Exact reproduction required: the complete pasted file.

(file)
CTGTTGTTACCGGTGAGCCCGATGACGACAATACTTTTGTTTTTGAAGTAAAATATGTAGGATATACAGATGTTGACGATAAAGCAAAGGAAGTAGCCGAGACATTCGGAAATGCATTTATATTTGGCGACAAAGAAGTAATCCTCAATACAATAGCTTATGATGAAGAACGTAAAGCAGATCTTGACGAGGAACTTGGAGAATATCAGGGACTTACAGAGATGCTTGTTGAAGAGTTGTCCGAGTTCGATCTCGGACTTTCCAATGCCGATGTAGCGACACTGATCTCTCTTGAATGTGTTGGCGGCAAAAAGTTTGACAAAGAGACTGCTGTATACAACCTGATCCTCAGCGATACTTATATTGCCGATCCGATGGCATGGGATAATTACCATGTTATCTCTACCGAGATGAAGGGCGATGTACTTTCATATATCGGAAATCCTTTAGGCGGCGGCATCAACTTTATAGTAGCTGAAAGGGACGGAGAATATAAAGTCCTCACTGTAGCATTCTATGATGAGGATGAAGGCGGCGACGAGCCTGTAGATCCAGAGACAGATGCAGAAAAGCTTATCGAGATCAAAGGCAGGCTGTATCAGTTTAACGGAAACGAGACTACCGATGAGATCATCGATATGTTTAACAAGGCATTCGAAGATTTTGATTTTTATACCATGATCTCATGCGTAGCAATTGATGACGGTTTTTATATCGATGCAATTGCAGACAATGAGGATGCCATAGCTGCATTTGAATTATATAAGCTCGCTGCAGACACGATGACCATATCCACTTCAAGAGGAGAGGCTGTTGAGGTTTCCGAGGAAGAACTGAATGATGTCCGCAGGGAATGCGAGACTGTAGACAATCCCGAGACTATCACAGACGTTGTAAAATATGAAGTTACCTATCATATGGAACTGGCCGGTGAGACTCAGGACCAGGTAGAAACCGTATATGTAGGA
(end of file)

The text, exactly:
CTGTTGTTACCGGTGAGCCCGATGACGACAATACTTTTGTTTTTGAAGTAAAATATGTAGGATATACAGATGTTGACGATAAAGCAAAGGAAGTAGCCGAGACATTCGGAAATGCATTTATATTTGGCGACAAAGAAGTAATCCTCAATACAATAGCTTATGATGAAGAACGTAAAGCAGATCTTGACGAGGAACTTGGAGAATATCAGGGACTTACAGAGATGCTTGTTGAAGAGTTGTCCGAGTTCGATCTCGGACTTTCCAATGCCGATGTAGCGACACTGATCTCTCTTGAATGTGTTGGCGGCAAAAAGTTTGACAAAGAGACTGCTGTATACAACCTGATCCTCAGCGATACTTATATTGCCGATCCGATGGCATGGGATAATTACCATGTTATCTCTACCGAGATGAAGGGCGATGTACTTTCATATATCGGAAATCCTTTAGGCGGCGGCATCAACTTTATAGTAGCTGAAAGGGACGGAGAATATAAAGTCCTCACTGTAGCATTCTATGATGAGGATGAAGGCGGCGACGAGCCTGTAGATCCAGAGACAGATGCAGAAAAGCTTATCGAGATCAAAGGCAGGCTGTATCAGTTTAACGGAAACGAGACTACCGATGAGATCATCGATATGTTTAACAAGGCATTCGAAGATTTTGATTTTTATACCATGATCTCATGCGTAGCAATTGATGACGGTTTTTATATCGATGCAATTGCAGACAATGAGGATGCCATAGCTGCATTTGAATTATATAAGCTCGCTGCAGACACGATGACCATATCCACTTCAAGAGGAGAGGCTGTTGAGGTTTCCGAGGAAGAACTGAATGATGTCCGCAGGGAATGCGAGACTGTAGACAATCCCGAGACTATCACAGACGTTGTAAAATATGAAGTTACCTATCATATGGAACTGGCCGGTGAGACTCAGGACCAGGTAGAAACCGTATATGTAGGA